COEUR D'ALENE, Idaho -- Since the 1880s a large area at the northeast boundary of the Coeur d'Alene reservation called Silver Valley has been the home to literally hundreds of heavy metal mines. The pollution is extensive and the tribe has been trying for years to see that the area is cleaned up.
A bill introduced on Oct. 30 by Sen. Mike Crapo, R-Idaho, and supported by the Coeur d'Alene Tribe, asks the federal government for $250 million for an initial 20-year cleanup of Silver Valley mining operations.
The affected area covers scores of mines that until the 1960s had dumped polluted waste into the Coeur D'Alene River that flows directly through the reservation. Though active mines were required to build holding ponds in the mid-'60s much of the polluted runoff was still coming from abandoned mines.
Wildlife and livestock were affected and higher than normal amounts of lead were found in reservation children's blood. Silver Valley was derisively nicknamed the "Valley of Death" by locals.
The area still has a few working mines that must now adhere to strict environmental standards. The issue is the majority of non-working mines that are relics from less environmentally aware times.
In 1980, a 21-square-mile area was deemed a Superfund site -- listed by the Environmental Protection Agency as needing federal dollars for environmental cleanup. Coeur d'Alene press secretary Bob Bostwick said the problem remains as to what should be done about the affected areas outside the Superfund area.
Bostwick said that a 43-mile area of the Coeur d'Alene River, including a chain of some of Idaho's most scenic lakes, have also been affected by mine runoff, including a stew of metals such as lead, zinc and cadmium. Also affected is the Spokane River which flows west into the Columbia River system.
Crapo's bill would authorize funds for an area much larger than the 21-square miles protected by Superfund and may encompass an area of more than 2,000-square miles. In addition it would not absolve the mining companies of all responsibility.
The Coeur d'Alene tribe originally balked at the idea of involving federal tax dollars and thought that the individual mining companies should be responsible for the cleanup. However, Bostwick said the tribe had a change of heart when it examined all the issues related to mining.
"In the first and second world wars, mining and smelting were critical to the nation. These mines had to crank out materials constantly," Bostwick said.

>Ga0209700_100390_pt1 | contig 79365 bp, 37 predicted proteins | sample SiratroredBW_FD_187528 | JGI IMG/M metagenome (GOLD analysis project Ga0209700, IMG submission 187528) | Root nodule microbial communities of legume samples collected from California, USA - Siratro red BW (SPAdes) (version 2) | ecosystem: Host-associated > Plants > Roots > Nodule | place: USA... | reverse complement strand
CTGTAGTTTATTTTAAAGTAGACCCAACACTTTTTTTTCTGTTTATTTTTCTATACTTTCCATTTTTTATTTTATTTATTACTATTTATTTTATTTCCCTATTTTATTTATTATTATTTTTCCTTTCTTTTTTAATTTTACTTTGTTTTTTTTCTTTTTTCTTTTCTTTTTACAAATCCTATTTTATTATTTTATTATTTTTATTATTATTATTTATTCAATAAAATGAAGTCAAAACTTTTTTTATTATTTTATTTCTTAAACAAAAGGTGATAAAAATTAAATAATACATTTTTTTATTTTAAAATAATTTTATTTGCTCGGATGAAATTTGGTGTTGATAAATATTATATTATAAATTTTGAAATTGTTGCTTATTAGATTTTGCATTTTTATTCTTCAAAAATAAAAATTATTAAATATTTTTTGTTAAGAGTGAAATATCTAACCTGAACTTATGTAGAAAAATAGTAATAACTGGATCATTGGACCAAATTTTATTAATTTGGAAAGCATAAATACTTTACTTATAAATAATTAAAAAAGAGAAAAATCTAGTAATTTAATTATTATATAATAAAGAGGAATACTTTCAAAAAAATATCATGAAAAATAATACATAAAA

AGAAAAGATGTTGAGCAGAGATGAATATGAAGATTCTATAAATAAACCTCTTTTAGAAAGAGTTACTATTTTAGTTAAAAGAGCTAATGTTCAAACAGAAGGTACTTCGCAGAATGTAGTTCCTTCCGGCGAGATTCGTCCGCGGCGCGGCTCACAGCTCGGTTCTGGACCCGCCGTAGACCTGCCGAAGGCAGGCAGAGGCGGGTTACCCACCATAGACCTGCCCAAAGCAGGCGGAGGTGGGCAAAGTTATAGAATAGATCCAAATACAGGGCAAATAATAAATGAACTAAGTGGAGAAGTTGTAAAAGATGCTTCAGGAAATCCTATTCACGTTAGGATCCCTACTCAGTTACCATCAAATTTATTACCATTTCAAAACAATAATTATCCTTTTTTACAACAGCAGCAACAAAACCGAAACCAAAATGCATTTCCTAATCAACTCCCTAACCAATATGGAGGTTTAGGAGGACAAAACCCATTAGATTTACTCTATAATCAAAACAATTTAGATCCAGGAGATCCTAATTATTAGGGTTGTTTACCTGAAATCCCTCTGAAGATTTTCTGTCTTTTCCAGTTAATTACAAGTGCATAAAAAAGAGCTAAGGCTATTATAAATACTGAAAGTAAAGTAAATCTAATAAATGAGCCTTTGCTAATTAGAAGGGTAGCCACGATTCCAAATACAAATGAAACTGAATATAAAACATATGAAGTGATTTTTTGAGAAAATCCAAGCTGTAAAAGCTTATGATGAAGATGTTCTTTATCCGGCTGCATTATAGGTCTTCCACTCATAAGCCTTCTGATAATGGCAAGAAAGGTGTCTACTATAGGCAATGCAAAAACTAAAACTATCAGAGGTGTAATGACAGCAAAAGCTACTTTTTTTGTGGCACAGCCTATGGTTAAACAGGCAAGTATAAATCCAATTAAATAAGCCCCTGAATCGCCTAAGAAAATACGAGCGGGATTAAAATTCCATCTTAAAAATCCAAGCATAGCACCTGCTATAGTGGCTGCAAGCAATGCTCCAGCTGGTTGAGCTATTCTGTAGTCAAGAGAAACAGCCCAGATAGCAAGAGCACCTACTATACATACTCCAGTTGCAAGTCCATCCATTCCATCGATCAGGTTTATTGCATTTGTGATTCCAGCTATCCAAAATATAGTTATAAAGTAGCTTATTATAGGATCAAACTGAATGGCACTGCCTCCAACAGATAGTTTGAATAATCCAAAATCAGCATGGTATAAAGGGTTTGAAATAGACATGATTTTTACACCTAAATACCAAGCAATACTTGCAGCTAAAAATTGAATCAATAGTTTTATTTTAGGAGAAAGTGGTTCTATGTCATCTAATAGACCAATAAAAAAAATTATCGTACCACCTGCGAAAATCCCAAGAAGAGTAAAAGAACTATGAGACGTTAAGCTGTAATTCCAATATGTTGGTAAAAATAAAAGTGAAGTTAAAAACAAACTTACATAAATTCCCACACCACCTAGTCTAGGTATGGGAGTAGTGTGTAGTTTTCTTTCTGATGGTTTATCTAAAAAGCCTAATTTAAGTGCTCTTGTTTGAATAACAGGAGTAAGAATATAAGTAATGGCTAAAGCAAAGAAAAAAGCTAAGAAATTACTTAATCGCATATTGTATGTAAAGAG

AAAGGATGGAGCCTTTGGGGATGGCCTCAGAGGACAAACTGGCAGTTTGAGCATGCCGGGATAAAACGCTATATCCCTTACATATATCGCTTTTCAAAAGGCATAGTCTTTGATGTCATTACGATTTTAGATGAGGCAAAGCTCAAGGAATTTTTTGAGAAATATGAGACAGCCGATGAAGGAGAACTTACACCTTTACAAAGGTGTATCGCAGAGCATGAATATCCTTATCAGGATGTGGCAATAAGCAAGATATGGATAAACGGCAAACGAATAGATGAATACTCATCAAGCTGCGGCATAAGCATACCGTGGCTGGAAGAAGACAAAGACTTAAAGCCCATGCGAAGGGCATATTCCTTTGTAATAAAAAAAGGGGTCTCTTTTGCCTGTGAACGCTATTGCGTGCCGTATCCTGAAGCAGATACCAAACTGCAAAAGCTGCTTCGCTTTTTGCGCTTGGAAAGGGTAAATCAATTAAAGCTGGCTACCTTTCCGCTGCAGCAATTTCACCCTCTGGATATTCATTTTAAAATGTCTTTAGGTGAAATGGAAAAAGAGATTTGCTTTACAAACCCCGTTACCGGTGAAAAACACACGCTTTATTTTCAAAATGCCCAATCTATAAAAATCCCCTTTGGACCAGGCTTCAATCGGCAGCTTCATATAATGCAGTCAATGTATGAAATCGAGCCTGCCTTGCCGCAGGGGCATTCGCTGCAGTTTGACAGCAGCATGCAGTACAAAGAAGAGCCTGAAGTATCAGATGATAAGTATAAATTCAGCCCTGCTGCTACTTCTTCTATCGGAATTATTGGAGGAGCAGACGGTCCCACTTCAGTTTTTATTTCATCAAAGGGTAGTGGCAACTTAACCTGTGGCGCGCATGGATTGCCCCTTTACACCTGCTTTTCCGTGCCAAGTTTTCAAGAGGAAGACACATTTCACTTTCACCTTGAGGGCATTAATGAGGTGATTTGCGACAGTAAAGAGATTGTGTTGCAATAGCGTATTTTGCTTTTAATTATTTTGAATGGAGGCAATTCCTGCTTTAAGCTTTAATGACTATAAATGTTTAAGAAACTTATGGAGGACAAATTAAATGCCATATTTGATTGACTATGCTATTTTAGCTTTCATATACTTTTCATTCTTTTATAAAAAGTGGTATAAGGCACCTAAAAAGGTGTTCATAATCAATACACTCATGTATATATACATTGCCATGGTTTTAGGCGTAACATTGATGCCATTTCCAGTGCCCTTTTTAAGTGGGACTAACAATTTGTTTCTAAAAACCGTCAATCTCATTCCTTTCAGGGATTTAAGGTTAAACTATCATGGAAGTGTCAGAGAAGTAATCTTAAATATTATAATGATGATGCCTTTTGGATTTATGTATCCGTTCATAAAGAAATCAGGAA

He added the mining industry has made significant contributions to the overall economy in Idaho and that the American taxpayers "owe a debt" to the mining companies by helping them to pay for the cleanup of mining areas.
Meanwhile Crapo's office said the bill was introduced to prevent the spread of the Superfund site, which the senator thinks is an inefficient government program. Instead the bill would authorize federal appropriations to go directly to the site.
Crapo's press secretary Linsay Nothern said his boss feels that too much money goes to bureaucratic administration with Superfund and that bureaucracy would be eliminated by this project that would effectively expand the scope of cleanup without expanding the Superfund area.
A companion bill was authorized in the Idaho Legislature the same day Crapo's bill was introduced. The state bill effectively makes the state of Idaho a financial partner in the cleanup. Since the state of Washington is also in the affected area, Nothern said he is not sure how it will react to the cleanup.
Finally Nothern said emphatically that mining companies are not off the hook.
"The senator has been taking some heat because some environmental groups are saying that we're trying to get the mining companies off the hook. This is absolutely not."
Nothern said it was Crapo's opinion that if the mining companies were to be the sole source of revenue from the cleanup the process might be tied up in courts for a long time to the detriment of the cleanup effort. He also questioned how much discretionary income that mining companies might actually have to effect the kind of cleanup necessary.
The bill faces a long run in the Senate and Crapo's office said it has an uncertain future because of financial fallout from the Sept. 11 attacks.